Futenma air station is located in the middle of Ginowan, a city of 88,000 people in central Okinawa. The base occupies a fourth of the city and is surrounded by schools and residential areas. To avoid encroaching on the base, municipal roads, water and sewerage systems have to go around it. Residents of the city say this is the greatest obstacle to the region’s economic development and town planning.

In mid-July, a month before the crash, Ginowan Mayor Yoichi Iha made a 10-day trip to Washington and Hawaii, meeting government officials and scholars to call for an early return of the Futenma Marine Air Station and address the dangers his city faces.

In a visit to The Washington Times July 12, Mr. Iha said: “The U.S. government should reduce the burden on the people” of Ginowan by returning Futenma U.S. Marine Air Station, which occupies its center, to Japan.

“The dangerous situation in Ginowan is unacceptable,” Mr. Iha said. The United States agreed on Dec. 2, 1996, after negotiations between Japan and the Clinton administration, to relocate the airfield in five to seven years, but those target dates have come and gone. Mr. Iha said that if work on constructing a replacement facility in Okinawa began immediately, it would take 16 years to complete.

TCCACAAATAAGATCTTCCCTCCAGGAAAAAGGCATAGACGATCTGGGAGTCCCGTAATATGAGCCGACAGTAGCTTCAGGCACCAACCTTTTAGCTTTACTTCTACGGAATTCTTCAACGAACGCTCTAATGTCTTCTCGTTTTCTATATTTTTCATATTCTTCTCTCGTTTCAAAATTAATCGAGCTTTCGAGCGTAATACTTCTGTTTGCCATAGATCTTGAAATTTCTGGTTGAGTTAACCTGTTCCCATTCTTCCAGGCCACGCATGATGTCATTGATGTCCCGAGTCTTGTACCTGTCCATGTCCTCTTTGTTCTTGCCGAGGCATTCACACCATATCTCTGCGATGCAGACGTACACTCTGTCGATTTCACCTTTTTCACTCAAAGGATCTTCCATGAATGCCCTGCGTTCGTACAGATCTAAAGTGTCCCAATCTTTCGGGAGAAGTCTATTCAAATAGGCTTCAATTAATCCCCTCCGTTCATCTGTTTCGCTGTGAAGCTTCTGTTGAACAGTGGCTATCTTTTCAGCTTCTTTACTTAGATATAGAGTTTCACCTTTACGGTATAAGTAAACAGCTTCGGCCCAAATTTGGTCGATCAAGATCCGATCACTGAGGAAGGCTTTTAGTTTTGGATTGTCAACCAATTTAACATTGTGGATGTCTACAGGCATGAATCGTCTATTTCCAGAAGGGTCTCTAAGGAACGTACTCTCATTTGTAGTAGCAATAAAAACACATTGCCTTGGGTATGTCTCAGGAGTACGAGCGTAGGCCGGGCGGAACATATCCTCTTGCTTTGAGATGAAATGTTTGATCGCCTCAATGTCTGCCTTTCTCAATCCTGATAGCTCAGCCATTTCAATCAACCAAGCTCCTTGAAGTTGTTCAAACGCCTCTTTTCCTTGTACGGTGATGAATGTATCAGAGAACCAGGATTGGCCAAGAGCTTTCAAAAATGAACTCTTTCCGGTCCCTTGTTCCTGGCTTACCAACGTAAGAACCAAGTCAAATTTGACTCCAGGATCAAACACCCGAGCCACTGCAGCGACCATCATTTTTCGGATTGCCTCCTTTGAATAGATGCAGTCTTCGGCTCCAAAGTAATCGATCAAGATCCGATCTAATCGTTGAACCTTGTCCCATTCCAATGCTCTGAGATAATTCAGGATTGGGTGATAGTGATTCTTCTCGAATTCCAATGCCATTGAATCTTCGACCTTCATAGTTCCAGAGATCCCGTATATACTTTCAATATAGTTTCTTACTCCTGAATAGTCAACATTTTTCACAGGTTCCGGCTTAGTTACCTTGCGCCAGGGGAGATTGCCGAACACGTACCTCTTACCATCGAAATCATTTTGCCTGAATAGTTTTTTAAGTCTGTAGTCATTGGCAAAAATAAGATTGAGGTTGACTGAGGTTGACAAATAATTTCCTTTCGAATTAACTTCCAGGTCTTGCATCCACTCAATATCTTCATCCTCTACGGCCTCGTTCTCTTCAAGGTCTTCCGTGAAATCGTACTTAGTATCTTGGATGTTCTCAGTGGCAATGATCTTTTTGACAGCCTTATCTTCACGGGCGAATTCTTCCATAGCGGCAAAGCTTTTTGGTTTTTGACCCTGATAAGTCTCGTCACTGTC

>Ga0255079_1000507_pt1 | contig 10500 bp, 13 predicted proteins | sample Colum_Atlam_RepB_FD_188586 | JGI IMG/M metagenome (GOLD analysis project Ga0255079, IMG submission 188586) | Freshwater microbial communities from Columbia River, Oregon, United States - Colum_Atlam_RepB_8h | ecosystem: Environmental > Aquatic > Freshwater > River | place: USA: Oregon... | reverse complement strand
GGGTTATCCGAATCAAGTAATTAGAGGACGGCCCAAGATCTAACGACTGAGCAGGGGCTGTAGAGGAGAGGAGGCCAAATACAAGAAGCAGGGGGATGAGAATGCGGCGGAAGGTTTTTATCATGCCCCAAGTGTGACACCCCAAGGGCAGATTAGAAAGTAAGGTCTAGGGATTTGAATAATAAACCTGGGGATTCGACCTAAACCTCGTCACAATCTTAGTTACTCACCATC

Since the 1996 agreement, annual training flights at Futenma have increased by half, he added. At a San Francisco meeting of Japanese and American officials on July 15, Mr. Iha said he and the people of Okinawa do not want a substitute U.S. airfield built on their island.

The Aug. 13 crash has again altered the life and concerns of Ginowan’s residents, said Kiyoshi Nakamura, who was born and grew up in the city.

“Although it was a miracle no one was injured, some people can’t sleep well and others become fearful at the sound of police or ambulance sirens,” he said. “Children now realize that some helicopters do crash.”

The crash prompted more islanders to call for immediate closure of the Futenma air station, but it will take another 13 to 15 years to relocate the facility to a planned floating offshore airfield near Nago on the east coast of the island.